Checklist for While I am Trading

You have a plan of attack for the market, called your trading plan, and it should lay out the strategies you’ll use, how you’ll manage your money, position size as well as some rules and guidelines for your trading. ┬áBut no two days are exactly alike, while we do our best to prepare, there may be subtle changes in the market each day that may affect our strategies. I am not a fan of blindly following a strategy and trying to fit it to every market condition. As primarily a trend trader I only want to execute my strategies in trending markets, therefore I have developed a little checklist which helps me focus on if the market is trending, in which direction and what I can expect from the day.

The checklist items work together to help confirm or deny trading opportunities.

  • What is the long-term and short-term trend: For me long-term is basically the overnight session, maybe a bit of a prior day and the new session. Short-term is the last 30 minutes to an hour or so. Ideally, I like trades where there is a shift in momentum on the short-term that aligns with the long-term. The question to ask is, what is the overall expectation, and what is the immediate expectation? I take trades based on immediate expectations, but if that goes against the overall expectation then I am much quicker to bail on the trade at any sign of trouble. If I am trading with the overall expectation, I am more inclined to give the trade some room.
  • Is the market exhibiting some sort of pattern? What may look like trend may just be a piece of a larger wedge pattern or range. Drawing lines on the chart along highs and lows will help isolate if there is are any patterns present. Pay attention to these.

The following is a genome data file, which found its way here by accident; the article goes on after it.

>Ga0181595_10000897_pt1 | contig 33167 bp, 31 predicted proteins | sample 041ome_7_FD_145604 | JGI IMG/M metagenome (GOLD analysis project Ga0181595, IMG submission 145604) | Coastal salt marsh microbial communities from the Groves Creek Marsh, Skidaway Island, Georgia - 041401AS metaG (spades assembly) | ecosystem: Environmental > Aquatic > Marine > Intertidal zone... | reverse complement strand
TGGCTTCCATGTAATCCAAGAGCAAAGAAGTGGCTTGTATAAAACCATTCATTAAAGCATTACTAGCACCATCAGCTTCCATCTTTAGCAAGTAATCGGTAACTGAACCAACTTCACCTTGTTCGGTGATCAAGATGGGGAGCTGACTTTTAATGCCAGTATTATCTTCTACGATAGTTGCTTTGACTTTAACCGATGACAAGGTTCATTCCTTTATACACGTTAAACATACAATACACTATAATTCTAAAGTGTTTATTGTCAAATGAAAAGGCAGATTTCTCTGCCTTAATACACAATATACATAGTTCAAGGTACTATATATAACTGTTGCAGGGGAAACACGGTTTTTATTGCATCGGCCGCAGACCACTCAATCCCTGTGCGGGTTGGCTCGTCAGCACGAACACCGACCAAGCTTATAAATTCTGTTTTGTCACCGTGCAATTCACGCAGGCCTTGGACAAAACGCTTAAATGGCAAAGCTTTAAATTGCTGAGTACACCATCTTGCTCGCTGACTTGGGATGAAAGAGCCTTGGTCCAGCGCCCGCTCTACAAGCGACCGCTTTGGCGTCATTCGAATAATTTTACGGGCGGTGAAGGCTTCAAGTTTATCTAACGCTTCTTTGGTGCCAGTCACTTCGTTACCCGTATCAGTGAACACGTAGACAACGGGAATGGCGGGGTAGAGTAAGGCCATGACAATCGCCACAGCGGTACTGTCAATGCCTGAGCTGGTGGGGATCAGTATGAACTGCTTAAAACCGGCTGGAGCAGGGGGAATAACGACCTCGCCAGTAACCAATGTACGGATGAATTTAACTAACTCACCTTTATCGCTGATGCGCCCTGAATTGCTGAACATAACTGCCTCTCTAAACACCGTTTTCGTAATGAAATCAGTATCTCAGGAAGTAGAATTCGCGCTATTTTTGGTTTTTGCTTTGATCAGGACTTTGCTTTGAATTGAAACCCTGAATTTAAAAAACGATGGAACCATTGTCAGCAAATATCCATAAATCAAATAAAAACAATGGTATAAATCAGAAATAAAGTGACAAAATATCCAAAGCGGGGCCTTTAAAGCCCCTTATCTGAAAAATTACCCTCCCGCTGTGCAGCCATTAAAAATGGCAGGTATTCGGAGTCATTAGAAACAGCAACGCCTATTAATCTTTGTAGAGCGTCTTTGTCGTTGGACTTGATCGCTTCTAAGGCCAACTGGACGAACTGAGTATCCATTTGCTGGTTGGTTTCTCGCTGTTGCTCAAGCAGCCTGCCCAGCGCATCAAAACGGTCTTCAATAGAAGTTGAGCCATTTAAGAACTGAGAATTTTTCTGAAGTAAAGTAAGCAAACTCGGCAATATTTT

• Is there strong support or resistance anywhere? These are areas that have caused the price to shift very strongly in the opposite direction. Be care of strong bounces off these levels.
  • In which direction are the strong and weak moves? If all the really strong sharp moves are up, and all the weak moves are down, probably best to be trading on the long side until that changes (see: How to Trade the Trend and Spot Reversals).
  • How volatile is it? On a very slow day your profit expectations will likely be less than on a very volatile day. Base your targets and stops on the price action you have seen so far. You can only trade what the market is willing to give.
  • Would the strategy have worked already? If a few signals already occurred before you started trading, would those have worked out? If the market doesn’t seem to be respecting your strategy parameters, wait till it does. This may mean missing one trade, but it is better than trying to impose a strategy on a non-complying market.
  • Are there repeating tendencies? This one takes quite a bit of focus because you need to realize it in real-time, but are there repeating price movements? For example, the price moves higher, stalls, and then makes three attempts to move higher before finally breaking out. Next time the price moves higher, the same thing starts occurring. Finding certain tendencies can give you a little extra confidence for a trade, but don’t expect them to last for long. They may repeat 2, 3, maybe 4 times and then disappear. Use them for information while you can, but don’t rely on them too heavily (see: Pay Attention to Tendency and Price Action).

Final Word

I go through this checklist while I am trading to make sure my own expectations align with what the market is offering. It helps tailor my expectations to the market, and stay focused on the immediate and overall outlook. Based on your strategies, you may choose to create your own checklist which will help you determine when you should be trading, when you shouldn’t be, and when it is time to trade in the other direction.

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